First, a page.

Although Everest still beckoned, the Earth’s poles had been visited and the golden age of exploration was in its twilight by 1938. That year, three young adventurers from Paris decided to float the Colorado River in the wake of John Wesley Powell’s famed expedition. In doing so, newlyweds Bernard and Genevieve de Colmont and their friend Antoine de Seynes became the first to kayak the Green and Colorado rivers, pioneering a new age of adventure travel (although they could not have known it).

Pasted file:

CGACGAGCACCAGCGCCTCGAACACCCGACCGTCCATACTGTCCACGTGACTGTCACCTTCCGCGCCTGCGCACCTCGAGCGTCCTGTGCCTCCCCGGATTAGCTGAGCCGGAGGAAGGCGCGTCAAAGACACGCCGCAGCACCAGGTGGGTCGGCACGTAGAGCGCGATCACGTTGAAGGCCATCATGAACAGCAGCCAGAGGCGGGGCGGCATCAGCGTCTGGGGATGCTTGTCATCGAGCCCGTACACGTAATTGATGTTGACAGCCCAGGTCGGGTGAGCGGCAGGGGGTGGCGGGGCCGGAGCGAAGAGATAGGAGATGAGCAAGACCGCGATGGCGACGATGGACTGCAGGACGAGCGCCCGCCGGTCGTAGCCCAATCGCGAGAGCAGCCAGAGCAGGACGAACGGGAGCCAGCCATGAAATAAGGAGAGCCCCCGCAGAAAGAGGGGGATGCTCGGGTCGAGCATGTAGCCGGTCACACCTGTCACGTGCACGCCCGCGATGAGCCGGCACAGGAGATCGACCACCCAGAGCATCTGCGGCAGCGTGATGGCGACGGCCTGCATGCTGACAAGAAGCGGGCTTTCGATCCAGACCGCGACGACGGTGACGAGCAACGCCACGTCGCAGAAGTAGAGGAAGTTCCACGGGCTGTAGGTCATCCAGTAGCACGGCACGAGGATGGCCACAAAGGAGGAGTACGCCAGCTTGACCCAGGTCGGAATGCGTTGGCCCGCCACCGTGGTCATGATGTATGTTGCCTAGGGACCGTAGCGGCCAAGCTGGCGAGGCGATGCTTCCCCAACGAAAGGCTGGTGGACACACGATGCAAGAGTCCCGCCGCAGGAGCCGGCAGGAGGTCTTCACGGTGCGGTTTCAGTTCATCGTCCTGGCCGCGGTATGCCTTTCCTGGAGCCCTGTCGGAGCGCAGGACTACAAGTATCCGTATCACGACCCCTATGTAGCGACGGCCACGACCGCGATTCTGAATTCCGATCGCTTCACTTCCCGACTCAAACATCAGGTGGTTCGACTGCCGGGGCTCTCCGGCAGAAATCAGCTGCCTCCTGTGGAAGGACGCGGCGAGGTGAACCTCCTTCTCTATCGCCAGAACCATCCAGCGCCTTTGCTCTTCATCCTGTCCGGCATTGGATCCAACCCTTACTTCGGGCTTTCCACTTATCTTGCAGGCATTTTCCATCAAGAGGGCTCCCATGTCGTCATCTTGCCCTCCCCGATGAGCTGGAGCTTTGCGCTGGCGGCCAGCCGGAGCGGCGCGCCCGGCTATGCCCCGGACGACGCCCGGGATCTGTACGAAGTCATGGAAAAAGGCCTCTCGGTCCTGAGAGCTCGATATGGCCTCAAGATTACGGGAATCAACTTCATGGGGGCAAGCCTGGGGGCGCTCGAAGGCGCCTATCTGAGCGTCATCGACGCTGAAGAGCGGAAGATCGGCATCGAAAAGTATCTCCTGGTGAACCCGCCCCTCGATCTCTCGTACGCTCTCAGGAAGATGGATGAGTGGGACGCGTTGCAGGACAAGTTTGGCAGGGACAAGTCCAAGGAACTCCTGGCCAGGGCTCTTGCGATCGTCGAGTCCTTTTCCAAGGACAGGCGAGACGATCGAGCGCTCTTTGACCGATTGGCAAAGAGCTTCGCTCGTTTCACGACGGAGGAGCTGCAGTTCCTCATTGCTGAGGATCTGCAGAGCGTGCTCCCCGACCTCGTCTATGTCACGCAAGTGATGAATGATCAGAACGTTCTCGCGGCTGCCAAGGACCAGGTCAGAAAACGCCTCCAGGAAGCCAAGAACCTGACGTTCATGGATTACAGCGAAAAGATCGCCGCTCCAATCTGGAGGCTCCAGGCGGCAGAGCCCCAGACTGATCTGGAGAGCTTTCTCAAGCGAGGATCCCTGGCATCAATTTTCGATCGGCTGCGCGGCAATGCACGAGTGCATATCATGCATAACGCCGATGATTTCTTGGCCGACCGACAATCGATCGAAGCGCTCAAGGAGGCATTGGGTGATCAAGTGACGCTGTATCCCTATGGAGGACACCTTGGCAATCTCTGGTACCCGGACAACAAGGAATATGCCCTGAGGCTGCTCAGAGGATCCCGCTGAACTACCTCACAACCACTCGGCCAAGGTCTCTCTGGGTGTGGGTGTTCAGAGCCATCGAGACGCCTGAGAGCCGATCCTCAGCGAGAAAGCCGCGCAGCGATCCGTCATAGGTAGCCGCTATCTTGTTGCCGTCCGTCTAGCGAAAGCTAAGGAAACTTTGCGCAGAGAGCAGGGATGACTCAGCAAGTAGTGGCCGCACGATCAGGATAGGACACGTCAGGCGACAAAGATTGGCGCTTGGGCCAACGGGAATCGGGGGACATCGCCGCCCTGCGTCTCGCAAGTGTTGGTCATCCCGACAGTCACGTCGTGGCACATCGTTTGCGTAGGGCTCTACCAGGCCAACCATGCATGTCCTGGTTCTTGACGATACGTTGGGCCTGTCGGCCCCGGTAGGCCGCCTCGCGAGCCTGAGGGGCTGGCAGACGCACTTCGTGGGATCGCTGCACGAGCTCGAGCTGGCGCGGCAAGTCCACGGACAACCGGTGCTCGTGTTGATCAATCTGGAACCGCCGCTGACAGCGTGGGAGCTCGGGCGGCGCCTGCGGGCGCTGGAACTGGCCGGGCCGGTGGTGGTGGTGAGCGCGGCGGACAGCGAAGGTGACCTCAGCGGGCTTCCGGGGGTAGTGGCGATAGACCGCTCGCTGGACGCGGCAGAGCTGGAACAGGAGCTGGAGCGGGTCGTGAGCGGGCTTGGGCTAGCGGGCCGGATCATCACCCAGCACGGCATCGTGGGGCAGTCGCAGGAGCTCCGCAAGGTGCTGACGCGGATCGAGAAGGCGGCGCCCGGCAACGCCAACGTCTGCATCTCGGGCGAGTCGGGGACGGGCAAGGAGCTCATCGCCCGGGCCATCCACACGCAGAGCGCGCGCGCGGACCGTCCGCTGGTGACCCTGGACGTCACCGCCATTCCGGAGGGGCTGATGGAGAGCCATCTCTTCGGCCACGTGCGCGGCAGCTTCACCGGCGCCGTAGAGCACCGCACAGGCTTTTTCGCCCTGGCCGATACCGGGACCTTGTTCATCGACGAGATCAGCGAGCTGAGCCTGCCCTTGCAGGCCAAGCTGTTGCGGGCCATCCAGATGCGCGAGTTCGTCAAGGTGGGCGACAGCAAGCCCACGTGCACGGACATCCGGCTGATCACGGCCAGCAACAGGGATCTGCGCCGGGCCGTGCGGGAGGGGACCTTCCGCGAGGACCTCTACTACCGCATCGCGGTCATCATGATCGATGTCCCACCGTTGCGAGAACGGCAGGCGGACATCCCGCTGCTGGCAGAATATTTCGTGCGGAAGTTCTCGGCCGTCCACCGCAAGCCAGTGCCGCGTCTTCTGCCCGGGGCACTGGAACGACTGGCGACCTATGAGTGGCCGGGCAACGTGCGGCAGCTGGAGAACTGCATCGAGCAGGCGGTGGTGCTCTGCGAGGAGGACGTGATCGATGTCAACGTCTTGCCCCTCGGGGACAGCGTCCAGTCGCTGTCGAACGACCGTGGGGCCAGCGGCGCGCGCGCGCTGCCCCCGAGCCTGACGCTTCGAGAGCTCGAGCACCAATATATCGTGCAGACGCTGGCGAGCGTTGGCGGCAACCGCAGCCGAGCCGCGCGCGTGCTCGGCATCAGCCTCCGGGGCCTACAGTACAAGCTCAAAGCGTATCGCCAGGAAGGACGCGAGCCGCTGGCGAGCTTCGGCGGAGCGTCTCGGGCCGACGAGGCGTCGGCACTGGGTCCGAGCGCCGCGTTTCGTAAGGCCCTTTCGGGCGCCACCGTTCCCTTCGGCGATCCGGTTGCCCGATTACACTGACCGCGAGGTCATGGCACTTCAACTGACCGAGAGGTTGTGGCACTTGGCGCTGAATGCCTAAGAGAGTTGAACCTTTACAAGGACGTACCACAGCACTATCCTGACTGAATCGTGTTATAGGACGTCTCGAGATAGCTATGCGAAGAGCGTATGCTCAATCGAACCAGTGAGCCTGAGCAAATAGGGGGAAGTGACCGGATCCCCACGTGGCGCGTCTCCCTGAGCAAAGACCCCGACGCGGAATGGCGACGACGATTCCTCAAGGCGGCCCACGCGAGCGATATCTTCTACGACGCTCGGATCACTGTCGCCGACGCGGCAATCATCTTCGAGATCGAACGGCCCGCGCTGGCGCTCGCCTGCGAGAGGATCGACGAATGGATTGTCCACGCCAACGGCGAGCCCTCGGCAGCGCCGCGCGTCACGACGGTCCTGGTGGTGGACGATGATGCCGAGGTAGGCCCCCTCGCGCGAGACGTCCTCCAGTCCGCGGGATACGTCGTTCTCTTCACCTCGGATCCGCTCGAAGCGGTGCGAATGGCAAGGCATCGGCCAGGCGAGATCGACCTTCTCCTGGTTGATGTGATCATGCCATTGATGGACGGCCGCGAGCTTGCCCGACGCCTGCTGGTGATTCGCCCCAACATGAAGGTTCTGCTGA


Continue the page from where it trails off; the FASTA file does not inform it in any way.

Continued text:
Seventy-five years later, American Ian McCluskey stumbled upon a plaque in Wyoming commemorating the French expedition. Intrigued, he decided to learn more about the adventurers, and after finding their journals, photographs and 16mm film (some of the first-ever color film) he decided to retrace their route.
Les Voyageurs Sans Trace tells the story of parallel river trips. Between 1938 and 2012 much changed on the river. And much remains the same, including wild unknowns, overwhelming beauty and explorers documenting their journeys.